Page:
A Personal Explanation

A Personal Explanation

I am indebted to my good friend at Jewwishes for first calling this book to my attention in an excellent review she recently posted on her blog. Follow the link to see her review.
But I found some more information about the author, Rabbi David Wolpe which I found immensely interesting in Tom Telchotz’s article written on my daughter’s birthday last September. If you follow my blog at all you know that I am vitally seeking to find people of faith telling us in their own words what their faith is like-in this case Why Faith Matters. Here are some of his comment about the author which have persuaded me to put this book on my must read list for 2009.
(Tom Telchotz’s article -excerpt)
“Wolpe is turning 50 this Friday, Sept. 19, and has been the rabbi at Sinai Temple in Los Angeles for the past 11 years. “Why Faith Matters” is his sixth book, and he wrote it not as a polemic response to the “New Atheists,” but as a personal book about his own journey.

“He was born in Harrisburg, Pa., where his father, Gerald Wolpe, was a Conservative rabbi. When David was 10, the family moved to Philadelphia, when Wolpe’s father became the rabbi of Har Zion, a large Conservative synagogue on the city’s Main Line.”

“In ‘Why Faith Matters,’ Wolpe explains that as a teenager, after seeing the vivid documentary footage about the Holocaust in Alain Resnais’ ‘Night and Fog,’ he became an atheist, embracing Bertrand Russell as one of his sages. Wolpe said he is attempting in this book to speak to his younger self. Yet, to a great extent, Wolpe now regards atheism as a failure of the imagination.”

His central argument boils down to a rejection of the notion that “the only thing that is real is what you see or measure.” Faith, he argues, adds another dimension to our experience of the world.To Wolpe, religious faith is “an orientation of the universe,” a way to invest all we do and all we experience with wonder and with meaning.

“Wolpe’s own journey led him after graduating from the University of Pennsylvania from teenage atheist to studying to become a rabbi at the University of Judaism (UJ) in Los Angeles (now American Jewish University). He spent a year in Israel and was ordained in 1987 at the Jewish Theological Seminary (JTS) in New York, where he wrote his first book, “The Healer of Shattered Hearts” (Henry Holt & Company).

He brings the same approach to his brief in defense of faith, embracing the objections others avoid. For Wolpe, the notion that religious ritual is primitive or some form of magical thinking misses the point…

Similarly, Wolpe feels that study of Scripture offers its own pleasures at every stage of life that we encounter it. For him, it is not the literal words alone, as much as the experience we garner from studying Scripture that faith adds to our lives. Not unlike a psychiatrist interpreting a dream, we may care less about whether it’s true than what we can learn from it…

Wolpe knows these questions well, not only as a rabbi but from personal experience. His wife is a cancer survivor, and Wolpe himself has had neurosurgery for a benign brain tumor, as well as chemotherapy for non-Hodgkins lymphoma, a cancer that remains incurable, but for which he is now in remission. Wolpe told me that it was on the day he finished chemotherapy that he decided to write “Why Faith Matters.”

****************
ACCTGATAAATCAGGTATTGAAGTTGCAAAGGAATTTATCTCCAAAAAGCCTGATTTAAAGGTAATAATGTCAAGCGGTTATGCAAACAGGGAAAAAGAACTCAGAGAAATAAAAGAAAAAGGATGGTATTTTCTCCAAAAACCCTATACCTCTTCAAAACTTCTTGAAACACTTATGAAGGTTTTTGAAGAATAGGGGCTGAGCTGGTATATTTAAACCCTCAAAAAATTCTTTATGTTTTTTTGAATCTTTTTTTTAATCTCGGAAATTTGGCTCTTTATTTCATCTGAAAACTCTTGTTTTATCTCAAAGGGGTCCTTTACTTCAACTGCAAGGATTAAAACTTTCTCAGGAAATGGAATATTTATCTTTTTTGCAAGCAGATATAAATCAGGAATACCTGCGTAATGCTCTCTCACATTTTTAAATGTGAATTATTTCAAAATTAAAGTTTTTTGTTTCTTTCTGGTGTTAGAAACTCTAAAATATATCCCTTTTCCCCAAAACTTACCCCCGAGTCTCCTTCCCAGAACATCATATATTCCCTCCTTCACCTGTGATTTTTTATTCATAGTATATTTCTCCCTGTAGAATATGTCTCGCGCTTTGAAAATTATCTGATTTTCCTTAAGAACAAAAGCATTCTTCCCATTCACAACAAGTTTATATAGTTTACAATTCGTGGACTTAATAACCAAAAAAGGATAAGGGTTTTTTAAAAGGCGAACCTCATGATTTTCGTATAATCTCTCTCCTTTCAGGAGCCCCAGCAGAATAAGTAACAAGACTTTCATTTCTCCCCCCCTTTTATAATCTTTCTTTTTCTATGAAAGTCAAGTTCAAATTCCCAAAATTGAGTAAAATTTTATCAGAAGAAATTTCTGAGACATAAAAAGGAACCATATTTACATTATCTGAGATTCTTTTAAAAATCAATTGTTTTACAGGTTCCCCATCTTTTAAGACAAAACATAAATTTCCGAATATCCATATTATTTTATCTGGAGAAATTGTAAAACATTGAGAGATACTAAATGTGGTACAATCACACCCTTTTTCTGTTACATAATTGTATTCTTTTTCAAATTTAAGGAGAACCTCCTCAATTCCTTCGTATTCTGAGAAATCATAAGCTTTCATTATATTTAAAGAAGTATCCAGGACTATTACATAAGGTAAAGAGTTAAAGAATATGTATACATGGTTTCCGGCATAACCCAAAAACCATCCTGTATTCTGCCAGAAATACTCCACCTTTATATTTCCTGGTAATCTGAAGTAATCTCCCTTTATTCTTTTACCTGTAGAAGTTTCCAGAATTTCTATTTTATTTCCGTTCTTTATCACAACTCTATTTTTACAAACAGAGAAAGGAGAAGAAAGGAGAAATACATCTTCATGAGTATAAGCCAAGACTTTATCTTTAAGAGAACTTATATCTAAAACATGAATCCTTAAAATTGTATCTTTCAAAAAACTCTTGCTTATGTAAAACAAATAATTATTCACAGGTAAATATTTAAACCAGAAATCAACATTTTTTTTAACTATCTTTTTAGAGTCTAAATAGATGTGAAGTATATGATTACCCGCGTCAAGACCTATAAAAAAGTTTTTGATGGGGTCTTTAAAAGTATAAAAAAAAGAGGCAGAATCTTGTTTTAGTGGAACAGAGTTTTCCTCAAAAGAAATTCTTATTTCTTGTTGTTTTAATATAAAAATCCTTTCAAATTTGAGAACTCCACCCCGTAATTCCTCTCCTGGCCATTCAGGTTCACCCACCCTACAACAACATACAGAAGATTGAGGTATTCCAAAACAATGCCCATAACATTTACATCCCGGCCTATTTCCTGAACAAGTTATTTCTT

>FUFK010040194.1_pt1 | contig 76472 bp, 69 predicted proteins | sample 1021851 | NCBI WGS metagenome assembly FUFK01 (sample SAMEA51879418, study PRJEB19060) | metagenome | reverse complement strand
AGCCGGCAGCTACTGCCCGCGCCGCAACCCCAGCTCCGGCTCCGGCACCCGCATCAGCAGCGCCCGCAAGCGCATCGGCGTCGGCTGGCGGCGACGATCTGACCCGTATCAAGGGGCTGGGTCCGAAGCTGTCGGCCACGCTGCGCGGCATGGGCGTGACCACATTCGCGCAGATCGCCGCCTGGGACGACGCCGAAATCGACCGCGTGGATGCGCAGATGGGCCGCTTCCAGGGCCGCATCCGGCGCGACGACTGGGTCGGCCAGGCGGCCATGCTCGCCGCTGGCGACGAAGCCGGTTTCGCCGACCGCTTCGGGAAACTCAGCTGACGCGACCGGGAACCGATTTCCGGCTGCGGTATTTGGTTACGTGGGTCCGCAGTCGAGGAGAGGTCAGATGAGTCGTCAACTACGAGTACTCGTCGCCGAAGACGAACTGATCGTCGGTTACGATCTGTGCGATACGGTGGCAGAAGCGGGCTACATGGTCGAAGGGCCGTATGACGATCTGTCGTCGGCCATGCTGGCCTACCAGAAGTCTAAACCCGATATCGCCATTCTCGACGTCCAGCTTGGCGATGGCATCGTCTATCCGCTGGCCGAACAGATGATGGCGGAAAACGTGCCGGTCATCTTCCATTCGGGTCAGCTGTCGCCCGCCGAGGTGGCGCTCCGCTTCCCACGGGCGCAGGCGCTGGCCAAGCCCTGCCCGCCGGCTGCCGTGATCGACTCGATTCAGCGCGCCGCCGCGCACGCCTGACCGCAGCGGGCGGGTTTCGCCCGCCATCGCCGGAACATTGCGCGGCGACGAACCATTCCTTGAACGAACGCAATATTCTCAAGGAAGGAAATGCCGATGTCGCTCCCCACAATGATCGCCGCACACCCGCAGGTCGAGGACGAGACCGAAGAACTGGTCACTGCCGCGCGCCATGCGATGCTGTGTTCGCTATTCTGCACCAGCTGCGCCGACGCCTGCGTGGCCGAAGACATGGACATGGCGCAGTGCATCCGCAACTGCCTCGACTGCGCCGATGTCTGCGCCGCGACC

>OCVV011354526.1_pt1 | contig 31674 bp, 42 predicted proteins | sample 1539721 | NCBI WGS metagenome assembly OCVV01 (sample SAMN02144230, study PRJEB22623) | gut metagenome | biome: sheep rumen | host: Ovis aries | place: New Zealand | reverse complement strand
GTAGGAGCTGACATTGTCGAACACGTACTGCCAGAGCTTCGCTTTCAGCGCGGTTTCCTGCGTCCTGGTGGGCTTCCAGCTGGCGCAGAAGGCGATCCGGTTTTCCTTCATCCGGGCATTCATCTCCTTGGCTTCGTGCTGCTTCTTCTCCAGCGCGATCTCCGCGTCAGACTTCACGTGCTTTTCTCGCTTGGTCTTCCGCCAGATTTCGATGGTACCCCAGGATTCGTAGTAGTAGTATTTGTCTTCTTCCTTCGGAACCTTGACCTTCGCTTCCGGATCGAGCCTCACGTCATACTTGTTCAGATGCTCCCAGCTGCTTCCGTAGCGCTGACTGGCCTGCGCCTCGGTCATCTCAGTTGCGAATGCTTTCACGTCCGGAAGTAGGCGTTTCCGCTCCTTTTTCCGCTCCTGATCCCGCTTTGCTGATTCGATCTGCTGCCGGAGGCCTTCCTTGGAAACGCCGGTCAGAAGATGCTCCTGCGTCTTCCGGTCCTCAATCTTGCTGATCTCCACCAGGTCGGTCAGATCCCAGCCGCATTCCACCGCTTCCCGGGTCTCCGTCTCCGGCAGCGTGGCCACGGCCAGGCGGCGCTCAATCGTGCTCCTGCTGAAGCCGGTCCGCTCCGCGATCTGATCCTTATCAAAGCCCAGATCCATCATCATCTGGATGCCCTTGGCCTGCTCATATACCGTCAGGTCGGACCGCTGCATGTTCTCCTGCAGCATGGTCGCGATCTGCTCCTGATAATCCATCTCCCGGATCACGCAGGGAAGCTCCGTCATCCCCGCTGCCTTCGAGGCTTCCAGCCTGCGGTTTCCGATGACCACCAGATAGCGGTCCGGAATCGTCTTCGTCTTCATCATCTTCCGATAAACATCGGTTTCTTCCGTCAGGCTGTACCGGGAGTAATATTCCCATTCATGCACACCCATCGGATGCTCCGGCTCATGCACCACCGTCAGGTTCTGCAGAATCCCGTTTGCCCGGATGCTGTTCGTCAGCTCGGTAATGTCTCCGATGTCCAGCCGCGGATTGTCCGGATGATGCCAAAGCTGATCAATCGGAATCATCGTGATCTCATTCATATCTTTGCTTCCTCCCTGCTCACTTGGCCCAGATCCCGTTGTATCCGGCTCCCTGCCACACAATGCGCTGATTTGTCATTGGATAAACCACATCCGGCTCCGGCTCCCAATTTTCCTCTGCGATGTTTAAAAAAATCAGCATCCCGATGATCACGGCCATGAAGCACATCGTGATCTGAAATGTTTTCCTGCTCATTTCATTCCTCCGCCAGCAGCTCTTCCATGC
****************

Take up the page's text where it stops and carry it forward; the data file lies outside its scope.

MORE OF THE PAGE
Religion for Wolpe “is a complex of things, rather than an abstract set of beliefs.” What Wolpe feels is lost in the discussion of religion by “the new atheists” is the positive benefits of religion, such as community, a sense of social responsibility, a commitment to charity and charitable acts and of believing that there is something larger than oneself, having boundaries, submitting to a “higher power.”

By contrast, faith, Wolpe said, can also make a “disturbance” of life, making life more difficult. As Wolpe put it, the sense that you are put on this earth for a reason carries with it responsibilities and challenges to meet a higher standard. Speaking with Wolpe, you get a sense that this is particularly true for him; that he is a person who is always pushing himself…

Similarly, in “Why Faith Matters,” Wolpe suggests that faith, religion and religious practice are to be valued — if not for what they offer us then for the benefits they offer our children by learning to look beyond themselves, to be charitable, to treat others as they would like to be treated…

Clearly, you don’t need religion to teach these ideals, but these are aspects of religion that rarely receive recognition from its critics. Faith, Wolpe believes, offers us a chance to give our children a way to suffuse their own lives with meaning and better prepare them for the challenges they will encounter…

The objective narrative of our lives is mundane and prosaic: We are born; we live; we die. It is the subjective that colors and enriches our experience. We all know the power of music or art, of laughter and love to transport us. Why then, not add faith to the list? And what of the connection between the two?

It is also worth noting that “Why Faith Matters” is a book meant to settle the soul of David Wolpe, given that his first impulse when concluding chemotherapy was to write a book.

“I love literature,” Wolpe said. “I have always found consolation in words, in both reading them and also writing them and speaking them. One of the really great gifts of being a rabbi is that you are expected to translate your experience into something that other people can understand and benefit from. That forces you to reflect on it and create some kind of mosaic out of the jagged pieces of a life. And that’s really a great lesson.”

And so, on the occasion of his 50th birthday, Wolpe has given us — and himself — a memorable gift.”

Tom Teicholz (to read more)